Legislators Move to Approve Limited, but Durable Oversight by the State Contracting Standards Board


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HARTFORD – Connecticut lawmakers are moving toward fully funding and staffing the State Contracting Standards Board, but won’t give the board the authority to review the contracts of every quasi-public state agency this year.

The State Senate voted unanimously Friday on a bill to take steps to protect State Contracting Standards Board funding and staffing from the state’s governors, who have routinely pushed against giving resources to the board’s oversight of state contracting processes. The bill still needs approval from the House.

The bill requires the board to hire five, full-time staff by September, and lawmakers will vote on a budget adjustment that includes $467,055 to fund those employees. The board would be required to maintain five, full-time staff, and the governor would not be allowed to cut its funding.

State Sen. Mae Flexer, D-Killingly, co-chair of the Government and Administrations Committee, said the board was meant to give Connecticut residents confidence in the contracts their state government entered into, but it has never been given the resources to fully function and provide necessary oversight of the contracting process.

“The board over those 15 years has done incredible work, and the one staff person that they’ve had [Executive Director David Guay] has done incredible work over the course of those 15 years,” Flexer said. “But they have not been empowered to fully realize the vision of the legislation that created this board.”

State Sen. Rob Sampson, R-Wolcott, the ranking Senate Republican on the Government and Administrations Committee, said the bill was one of the “broadest and most significant” policies he has worked on to increase accountability and transparency in state government.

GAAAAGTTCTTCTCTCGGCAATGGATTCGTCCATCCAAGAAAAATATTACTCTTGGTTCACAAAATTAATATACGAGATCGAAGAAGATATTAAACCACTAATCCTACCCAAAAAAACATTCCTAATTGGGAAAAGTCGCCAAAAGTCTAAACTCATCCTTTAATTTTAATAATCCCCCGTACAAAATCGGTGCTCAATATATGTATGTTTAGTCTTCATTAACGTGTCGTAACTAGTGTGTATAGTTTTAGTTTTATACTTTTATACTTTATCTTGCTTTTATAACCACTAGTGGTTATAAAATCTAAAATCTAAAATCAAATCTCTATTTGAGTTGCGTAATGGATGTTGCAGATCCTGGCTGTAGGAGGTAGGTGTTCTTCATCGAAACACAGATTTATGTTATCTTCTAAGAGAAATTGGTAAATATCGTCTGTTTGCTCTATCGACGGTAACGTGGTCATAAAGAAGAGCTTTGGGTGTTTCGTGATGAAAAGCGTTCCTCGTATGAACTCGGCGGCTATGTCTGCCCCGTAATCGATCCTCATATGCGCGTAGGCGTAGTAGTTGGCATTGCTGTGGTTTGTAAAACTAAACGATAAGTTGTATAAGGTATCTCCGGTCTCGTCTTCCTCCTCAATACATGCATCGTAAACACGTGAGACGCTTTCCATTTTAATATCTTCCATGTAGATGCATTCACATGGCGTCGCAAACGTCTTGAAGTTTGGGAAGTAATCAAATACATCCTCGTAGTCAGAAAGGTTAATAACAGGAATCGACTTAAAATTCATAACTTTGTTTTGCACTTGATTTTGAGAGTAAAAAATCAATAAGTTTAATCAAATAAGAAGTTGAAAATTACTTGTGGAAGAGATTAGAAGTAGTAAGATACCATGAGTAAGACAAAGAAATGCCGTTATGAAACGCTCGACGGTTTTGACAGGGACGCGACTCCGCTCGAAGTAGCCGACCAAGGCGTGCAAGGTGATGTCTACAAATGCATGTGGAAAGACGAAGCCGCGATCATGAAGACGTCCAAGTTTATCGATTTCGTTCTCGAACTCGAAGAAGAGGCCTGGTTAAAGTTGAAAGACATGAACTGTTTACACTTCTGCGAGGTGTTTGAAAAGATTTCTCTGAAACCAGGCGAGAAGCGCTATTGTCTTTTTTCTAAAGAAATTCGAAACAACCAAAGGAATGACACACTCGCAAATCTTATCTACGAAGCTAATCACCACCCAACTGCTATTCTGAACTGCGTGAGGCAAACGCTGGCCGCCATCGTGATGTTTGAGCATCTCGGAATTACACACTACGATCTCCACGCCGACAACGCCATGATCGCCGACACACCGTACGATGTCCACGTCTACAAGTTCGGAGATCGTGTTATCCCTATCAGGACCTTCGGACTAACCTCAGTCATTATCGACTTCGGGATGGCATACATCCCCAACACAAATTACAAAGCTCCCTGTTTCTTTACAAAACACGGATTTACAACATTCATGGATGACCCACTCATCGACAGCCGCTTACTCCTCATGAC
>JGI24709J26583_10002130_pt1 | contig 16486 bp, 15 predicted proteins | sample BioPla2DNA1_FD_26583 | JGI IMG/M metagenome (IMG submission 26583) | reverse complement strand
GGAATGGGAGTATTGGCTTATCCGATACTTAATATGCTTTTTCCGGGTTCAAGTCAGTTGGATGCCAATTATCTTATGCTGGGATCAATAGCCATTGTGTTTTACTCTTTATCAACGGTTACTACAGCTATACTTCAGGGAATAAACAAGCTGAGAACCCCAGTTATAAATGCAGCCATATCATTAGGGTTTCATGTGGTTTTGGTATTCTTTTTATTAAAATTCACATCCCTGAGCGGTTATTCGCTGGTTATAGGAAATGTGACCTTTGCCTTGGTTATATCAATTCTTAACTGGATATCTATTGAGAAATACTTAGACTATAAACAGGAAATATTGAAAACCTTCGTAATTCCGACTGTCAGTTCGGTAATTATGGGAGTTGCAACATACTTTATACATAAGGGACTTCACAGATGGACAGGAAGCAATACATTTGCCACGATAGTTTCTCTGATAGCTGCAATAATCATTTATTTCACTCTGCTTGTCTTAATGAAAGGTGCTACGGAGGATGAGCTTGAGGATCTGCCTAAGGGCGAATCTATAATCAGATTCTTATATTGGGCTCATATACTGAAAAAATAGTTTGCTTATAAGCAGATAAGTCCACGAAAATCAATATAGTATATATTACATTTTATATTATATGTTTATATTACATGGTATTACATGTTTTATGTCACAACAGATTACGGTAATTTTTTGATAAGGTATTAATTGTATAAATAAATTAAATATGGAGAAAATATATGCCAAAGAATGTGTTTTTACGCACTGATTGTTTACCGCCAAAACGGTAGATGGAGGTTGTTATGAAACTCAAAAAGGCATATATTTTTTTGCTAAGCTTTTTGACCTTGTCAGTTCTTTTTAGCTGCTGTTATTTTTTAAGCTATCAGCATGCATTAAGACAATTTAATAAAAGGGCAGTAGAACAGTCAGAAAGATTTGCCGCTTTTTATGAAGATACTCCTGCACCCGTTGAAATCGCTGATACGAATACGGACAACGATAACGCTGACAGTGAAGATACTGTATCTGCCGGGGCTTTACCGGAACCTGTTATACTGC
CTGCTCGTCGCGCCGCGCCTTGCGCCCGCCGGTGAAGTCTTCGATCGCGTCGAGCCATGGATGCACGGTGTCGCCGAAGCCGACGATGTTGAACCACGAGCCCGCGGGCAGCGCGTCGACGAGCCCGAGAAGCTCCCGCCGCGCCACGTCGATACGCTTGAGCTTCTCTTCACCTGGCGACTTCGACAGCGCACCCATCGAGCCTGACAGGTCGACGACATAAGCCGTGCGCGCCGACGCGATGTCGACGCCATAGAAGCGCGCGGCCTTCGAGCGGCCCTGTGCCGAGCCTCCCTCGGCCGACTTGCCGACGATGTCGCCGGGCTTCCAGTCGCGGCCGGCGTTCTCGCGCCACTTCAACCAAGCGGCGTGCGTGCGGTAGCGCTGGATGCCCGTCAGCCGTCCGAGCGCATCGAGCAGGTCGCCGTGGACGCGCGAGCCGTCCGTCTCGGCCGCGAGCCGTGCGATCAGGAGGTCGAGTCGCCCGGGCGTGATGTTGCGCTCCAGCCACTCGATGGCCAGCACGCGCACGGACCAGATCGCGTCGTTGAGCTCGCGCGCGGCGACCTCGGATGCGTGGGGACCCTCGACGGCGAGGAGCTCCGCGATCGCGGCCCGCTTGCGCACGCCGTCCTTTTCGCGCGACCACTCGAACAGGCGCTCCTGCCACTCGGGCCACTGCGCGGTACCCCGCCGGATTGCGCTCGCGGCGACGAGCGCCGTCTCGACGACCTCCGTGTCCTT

But he and Flexer said it didn’t go as far as they wanted in giving the board oversight of quasi-public agencies. 

An earlier version of the bill would also extend the board’s oversight to include the state’s quasi-public agencies. Currently, the board only has jurisdiction to review one quasi-public, the Connecticut Port Authority – a power lawmakers granted the board last year.

But the state’s quasi-public agencies strongly opposed that expansion, and several raised their objections to lawmakers.

Connecticut Green Bank said it needs to “move at the speed of business” in its mission of financing clean energy. The Green Bank said it already has an efficient and transparent process, and adding requirements would hurt its ability to draw in private investment.

The Connecticut Airport Authority, Access Health CT, Connecticut Innovations, and other quasi-publics all said their ability to be nimble and flexible outside the state bureaucracy is what makes them successful.

“Our core concern is that under proposals like these, mission-driven activities of quasi-agencies like the Green Bank would be imperiled as a great volume of activity would be forced to ricochet between bureaucratic organizations unaffiliated with the mission and understanding of a given contracting agency,” Green Bank Associate Director of Regulatory Policy Matt Macunas wrote to lawmakers on the Government and Administrations Committee.

Flexer said she thinks it’s a mistake to remove that oversight of quasi-public agencies, which she said are doing the “public’s work” and should have the same scrutiny into their contracts as any other state agency. But Flexer said that with the clock ticking to the end of the legislative session lawmakers had to “find consensus and compromise” to staff the board.

“The people of Connecticut should have confidence in any public work that has been conducted, whether it is via traditional state agency, or quasi-public agency,” Flexer said.

Sampson said the key hurdle is that there is a broad spectrum of quasi-public agencies, some more privatized than others. That makes it difficult to write a “one size fits all” law, and lawmakers weren’t able to get to that point this session, he said. 

Sampson said legislators would continue to try to find a “responsible policy” for overseeing quasi-publics, not to “undermine” them, but to give Connecticut residents more accountability and transparency in their government.